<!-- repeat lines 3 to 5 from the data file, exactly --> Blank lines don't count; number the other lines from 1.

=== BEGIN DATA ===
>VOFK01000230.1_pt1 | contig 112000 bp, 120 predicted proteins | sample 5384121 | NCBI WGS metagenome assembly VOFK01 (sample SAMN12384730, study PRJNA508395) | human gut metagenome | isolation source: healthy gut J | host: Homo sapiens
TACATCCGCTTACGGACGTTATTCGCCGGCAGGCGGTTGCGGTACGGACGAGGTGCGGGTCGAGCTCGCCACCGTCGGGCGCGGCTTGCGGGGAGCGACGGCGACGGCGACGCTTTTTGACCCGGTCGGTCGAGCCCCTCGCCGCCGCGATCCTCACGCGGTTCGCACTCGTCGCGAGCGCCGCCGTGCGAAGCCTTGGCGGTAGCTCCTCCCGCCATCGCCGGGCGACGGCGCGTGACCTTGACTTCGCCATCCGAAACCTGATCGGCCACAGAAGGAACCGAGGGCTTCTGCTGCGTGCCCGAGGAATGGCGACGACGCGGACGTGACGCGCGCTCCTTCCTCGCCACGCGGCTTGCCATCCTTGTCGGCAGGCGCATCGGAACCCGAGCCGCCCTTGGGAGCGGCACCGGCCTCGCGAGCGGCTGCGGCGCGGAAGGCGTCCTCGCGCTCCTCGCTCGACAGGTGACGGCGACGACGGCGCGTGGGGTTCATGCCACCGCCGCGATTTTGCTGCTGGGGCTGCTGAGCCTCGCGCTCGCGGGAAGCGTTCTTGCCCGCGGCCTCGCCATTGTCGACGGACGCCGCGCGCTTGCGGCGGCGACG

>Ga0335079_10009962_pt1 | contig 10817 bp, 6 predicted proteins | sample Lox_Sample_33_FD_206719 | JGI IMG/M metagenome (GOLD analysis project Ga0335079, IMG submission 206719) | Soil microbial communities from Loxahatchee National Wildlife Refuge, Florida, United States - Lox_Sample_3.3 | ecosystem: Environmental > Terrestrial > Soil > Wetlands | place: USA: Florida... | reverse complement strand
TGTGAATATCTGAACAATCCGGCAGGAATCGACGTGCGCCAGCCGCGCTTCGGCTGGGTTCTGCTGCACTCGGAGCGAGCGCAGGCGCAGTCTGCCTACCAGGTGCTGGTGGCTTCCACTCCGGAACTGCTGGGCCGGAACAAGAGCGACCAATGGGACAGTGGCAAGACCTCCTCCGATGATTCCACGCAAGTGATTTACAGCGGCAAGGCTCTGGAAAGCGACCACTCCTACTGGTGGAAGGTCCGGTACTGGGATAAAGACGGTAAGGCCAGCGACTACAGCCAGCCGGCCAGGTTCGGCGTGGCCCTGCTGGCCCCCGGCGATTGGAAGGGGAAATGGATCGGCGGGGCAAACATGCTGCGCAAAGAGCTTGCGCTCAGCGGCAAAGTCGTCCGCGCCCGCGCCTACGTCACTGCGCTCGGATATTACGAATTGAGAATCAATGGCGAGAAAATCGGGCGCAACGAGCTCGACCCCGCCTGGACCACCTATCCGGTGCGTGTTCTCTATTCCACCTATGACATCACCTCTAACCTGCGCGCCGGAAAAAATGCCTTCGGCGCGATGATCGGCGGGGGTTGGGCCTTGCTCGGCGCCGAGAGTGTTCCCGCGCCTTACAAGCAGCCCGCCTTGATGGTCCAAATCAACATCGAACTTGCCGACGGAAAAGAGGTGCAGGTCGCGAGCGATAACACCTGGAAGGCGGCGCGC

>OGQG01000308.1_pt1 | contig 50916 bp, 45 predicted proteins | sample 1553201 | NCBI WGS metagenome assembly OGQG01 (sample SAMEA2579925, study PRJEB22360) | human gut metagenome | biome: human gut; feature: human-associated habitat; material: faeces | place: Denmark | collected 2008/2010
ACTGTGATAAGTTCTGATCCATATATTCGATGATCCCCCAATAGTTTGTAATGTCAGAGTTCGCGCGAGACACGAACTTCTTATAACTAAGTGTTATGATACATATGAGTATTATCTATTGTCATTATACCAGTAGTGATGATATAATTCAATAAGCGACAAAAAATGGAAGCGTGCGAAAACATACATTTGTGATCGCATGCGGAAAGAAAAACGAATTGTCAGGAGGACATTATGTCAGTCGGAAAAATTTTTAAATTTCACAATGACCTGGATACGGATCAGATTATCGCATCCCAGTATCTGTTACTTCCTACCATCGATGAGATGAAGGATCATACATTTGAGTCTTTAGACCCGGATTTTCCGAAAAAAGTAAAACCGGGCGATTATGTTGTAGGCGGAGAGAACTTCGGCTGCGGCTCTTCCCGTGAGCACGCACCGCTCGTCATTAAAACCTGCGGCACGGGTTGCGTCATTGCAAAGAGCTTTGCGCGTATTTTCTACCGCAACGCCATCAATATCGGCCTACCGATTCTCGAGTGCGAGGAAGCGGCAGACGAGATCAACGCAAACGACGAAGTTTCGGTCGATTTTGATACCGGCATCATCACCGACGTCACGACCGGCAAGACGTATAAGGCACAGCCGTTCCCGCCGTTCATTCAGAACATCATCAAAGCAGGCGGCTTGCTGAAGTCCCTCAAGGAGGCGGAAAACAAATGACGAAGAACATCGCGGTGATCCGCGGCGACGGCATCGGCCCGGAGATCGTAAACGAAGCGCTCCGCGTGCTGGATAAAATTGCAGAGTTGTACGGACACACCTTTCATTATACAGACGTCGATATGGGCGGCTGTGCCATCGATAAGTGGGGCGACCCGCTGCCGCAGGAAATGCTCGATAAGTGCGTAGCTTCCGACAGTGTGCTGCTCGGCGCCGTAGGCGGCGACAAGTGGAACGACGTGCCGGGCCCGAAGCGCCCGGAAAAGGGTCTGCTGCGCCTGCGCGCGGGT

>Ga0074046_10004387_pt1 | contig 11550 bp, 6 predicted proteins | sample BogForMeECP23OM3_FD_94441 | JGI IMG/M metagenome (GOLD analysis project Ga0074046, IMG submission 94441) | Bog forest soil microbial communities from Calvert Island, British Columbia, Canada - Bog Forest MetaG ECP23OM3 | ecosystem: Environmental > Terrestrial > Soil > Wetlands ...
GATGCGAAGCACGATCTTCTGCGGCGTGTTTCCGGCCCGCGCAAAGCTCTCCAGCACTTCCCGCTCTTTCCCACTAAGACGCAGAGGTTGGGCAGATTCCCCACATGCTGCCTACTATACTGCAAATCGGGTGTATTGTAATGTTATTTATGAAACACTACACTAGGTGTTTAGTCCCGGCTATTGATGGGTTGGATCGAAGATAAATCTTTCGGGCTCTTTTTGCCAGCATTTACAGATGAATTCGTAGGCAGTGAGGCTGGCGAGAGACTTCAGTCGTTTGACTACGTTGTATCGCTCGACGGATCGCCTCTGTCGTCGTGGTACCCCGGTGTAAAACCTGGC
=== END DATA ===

>Ga0335079_10009962_pt1 | contig 10817 bp, 6 predicted proteins | sample Lox_Sample_33_FD_206719 | JGI IMG/M metagenome (GOLD analysis project Ga0335079, IMG submission 206719) | Soil microbial communities from Loxahatchee National Wildlife Refuge, Florida, United States - Lox_Sample_3.3 | ecosystem: Environmental > Terrestrial > Soil > Wetlands | place: USA: Florida... | reverse complement strand
TGTGAATATCTGAACAATCCGGCAGGAATCGACGTGCGCCAGCCGCGCTTCGGCTGGGTTCTGCTGCACTCGGAGCGAGCGCAGGCGCAGTCTGCCTACCAGGTGCTGGTGGCTTCCACTCCGGAACTGCTGGGCCGGAACAAGAGCGACCAATGGGACAGTGGCAAGACCTCCTCCGATGATTCCACGCAAGTGATTTACAGCGGCAAGGCTCTGGAAAGCGACCACTCCTACTGGTGGAAGGTCCGGTACTGGGATAAAGACGGTAAGGCCAGCGACTACAGCCAGCCGGCCAGGTTCGGCGTGGCCCTGCTGGCCCCCGGCGATTGGAAGGGGAAATGGATCGGCGGGGCAAACATGCTGCGCAAAGAGCTTGCGCTCAGCGGCAAAGTCGTCCGCGCCCGCGCCTACGTCACTGCGCTCGGATATTACGAATTGAGAATCAATGGCGAGAAAATCGGGCGCAACGAGCTCGACCCCGCCTGGACCACCTATCCGGTGCGTGTTCTCTATTCCACCTATGACATCACCTCTAACCTGCGCGCCGGAAAAAATGCCTTCGGCGCGATGATCGGCGGGGGTTGGGCCTTGCTCGGCGCCGAGAGTGTTCCCGCGCCTTACAAGCAGCCCGCCTTGATGGTCCAAATCAACATCGAACTTGCCGACGGAAAAGAGGTGCAGGTCGCGAGCGATAACACCTGGAAGGCGGCGCGC

>OGQG01000308.1_pt1 | contig 50916 bp, 45 predicted proteins | sample 1553201 | NCBI WGS metagenome assembly OGQG01 (sample SAMEA2579925, study PRJEB22360) | human gut metagenome | biome: human gut; feature: human-associated habitat; material: faeces | place: Denmark | collected 2008/2010